DOBBS: As the principal supplier of heroin, cocaine, meth, marijuana to this country, what idiot -- what idiot could possibly say we should not secure these borders for any number of reasons, not the least of which, of course, is national security. It is mind-boggling to say the least.
WIAN: Sure is.
DOBBS: Thank you, sir. Casey Wian, appreciate it.
In Washington D.C. tonight, two Congressmen have introduced important legislation that would finally crack down on employers in this country of illegal aliens.
And joining me tonight, Congressman David Dreier of California, Congressman Silvestre Reyes of Texas. Their legislation would give employers new tools to verify employment status of their workforces and greatly raise the penalties for employers who still knowingly employ illegal aliens. Gentlemen, thanks for being here.
Always good to be with you, Lou.
REP. SILVESTRE REYES (D), TEXAS: Glad to be here.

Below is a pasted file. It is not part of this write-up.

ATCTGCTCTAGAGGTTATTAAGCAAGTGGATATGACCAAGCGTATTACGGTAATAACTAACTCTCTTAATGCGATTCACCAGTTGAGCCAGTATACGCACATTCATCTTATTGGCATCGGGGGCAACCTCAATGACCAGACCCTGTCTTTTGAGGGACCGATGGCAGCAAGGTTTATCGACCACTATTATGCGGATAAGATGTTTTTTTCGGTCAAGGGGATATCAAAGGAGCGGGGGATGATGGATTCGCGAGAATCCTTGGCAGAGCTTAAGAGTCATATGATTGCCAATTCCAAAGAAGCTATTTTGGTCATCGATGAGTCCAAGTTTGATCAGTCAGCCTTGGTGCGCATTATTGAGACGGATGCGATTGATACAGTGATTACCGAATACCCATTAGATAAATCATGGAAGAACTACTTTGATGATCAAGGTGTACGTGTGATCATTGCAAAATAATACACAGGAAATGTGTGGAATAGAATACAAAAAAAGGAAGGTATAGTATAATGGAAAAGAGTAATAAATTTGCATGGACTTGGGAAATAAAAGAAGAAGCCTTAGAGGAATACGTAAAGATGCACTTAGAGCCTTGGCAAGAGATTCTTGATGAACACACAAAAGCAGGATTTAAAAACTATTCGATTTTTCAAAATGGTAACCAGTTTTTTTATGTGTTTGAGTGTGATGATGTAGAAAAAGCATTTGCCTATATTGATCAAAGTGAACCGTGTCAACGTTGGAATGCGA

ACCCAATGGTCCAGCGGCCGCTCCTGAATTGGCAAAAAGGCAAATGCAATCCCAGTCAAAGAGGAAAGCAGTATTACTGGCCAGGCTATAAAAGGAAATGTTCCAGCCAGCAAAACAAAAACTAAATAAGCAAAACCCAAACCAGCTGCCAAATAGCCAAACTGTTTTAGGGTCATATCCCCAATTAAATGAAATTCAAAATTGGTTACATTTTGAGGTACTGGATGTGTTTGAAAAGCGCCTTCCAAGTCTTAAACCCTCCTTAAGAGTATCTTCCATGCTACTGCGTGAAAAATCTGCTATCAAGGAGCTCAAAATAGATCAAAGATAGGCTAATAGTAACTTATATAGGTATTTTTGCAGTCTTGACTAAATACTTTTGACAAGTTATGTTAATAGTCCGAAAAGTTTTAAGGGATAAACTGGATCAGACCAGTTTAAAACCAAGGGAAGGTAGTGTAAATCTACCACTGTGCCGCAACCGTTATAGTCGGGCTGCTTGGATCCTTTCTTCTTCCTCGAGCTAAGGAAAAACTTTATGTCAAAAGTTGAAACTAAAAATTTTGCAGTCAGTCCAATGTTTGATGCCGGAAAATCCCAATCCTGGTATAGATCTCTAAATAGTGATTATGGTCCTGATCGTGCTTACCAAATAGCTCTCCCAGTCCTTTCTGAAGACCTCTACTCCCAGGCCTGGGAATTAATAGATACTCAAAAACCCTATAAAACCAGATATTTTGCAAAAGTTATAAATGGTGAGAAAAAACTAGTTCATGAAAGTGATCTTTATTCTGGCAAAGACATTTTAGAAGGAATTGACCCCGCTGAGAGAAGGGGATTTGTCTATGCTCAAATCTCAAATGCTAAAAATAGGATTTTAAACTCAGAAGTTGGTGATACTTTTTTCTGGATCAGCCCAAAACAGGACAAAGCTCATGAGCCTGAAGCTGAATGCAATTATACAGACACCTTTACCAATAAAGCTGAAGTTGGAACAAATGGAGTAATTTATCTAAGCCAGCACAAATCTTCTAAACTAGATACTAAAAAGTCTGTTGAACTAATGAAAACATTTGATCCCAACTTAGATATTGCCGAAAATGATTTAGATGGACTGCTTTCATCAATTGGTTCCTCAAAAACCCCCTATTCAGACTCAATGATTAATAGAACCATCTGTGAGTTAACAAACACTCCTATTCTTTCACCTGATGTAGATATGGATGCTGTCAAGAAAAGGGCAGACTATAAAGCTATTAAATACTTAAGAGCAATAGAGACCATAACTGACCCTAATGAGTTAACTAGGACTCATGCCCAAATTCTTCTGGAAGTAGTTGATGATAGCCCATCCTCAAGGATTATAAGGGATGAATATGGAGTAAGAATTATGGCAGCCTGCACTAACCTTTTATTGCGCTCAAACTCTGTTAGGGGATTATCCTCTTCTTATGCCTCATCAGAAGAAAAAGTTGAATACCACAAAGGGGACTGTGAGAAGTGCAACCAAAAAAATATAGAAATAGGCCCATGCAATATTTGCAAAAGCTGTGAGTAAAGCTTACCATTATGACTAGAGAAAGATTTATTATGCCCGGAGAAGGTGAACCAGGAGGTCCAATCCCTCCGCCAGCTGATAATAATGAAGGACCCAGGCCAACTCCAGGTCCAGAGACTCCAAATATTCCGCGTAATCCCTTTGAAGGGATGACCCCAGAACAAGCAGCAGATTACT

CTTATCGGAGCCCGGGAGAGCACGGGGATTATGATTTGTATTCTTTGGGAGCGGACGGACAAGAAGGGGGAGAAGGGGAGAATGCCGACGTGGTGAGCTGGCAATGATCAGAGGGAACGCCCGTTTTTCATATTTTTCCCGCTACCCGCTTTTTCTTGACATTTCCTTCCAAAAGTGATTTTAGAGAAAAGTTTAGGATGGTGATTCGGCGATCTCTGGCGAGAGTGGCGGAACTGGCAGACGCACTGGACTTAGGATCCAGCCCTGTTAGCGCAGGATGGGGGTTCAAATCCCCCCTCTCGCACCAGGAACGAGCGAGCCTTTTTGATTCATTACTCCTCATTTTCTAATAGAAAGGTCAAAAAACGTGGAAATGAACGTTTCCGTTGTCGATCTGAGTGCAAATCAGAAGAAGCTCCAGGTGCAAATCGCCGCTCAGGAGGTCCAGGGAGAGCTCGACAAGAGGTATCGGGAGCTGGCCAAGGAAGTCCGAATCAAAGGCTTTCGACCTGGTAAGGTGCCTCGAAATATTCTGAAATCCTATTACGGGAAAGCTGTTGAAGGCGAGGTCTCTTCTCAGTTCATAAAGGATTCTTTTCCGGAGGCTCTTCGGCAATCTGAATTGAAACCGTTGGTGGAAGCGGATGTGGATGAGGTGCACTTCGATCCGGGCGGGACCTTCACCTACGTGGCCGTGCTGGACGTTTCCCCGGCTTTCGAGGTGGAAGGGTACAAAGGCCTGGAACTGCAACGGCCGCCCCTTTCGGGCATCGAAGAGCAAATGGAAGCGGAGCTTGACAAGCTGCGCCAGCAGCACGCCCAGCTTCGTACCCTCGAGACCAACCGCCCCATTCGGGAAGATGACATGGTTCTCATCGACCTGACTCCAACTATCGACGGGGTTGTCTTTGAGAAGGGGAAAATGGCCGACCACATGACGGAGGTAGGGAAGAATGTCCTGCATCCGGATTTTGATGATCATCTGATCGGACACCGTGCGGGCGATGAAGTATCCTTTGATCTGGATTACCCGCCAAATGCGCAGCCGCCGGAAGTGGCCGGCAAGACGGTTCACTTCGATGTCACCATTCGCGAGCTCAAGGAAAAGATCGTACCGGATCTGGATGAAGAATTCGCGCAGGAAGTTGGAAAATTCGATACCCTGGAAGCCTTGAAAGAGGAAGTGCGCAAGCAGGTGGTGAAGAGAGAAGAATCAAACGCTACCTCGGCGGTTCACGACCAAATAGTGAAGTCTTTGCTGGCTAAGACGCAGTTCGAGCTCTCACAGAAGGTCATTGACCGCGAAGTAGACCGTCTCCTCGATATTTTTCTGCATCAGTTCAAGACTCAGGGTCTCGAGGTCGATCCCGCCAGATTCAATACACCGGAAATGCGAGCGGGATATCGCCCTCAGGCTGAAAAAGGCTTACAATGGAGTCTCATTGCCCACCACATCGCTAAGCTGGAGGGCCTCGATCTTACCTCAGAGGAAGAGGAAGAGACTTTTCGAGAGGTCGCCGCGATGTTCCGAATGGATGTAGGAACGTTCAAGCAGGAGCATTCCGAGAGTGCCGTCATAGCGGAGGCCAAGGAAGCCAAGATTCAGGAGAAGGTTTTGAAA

DOBBS: The legislation you entered would, for the first time, put substantial penalties on employers. Now there are -- I've been talking with a lot of illegal alien amnesty advocates, open borders advocates and they say you really can't stop this. Do you believe that this would be successful, Congressman Reyes?
REYES: Absolutely. What we do with HR-98 is that we provide a counterfeit -- as much as you can, a counterfeit Social Security card that also provides a network, where the employers can check and verify an individual, and the status of the individual, so we think it's a major step forward for the pull factor that draws people into this country.
DOBBS: And the fines, Congressman Dreier, $50,000, five years in jail, under what circumstances?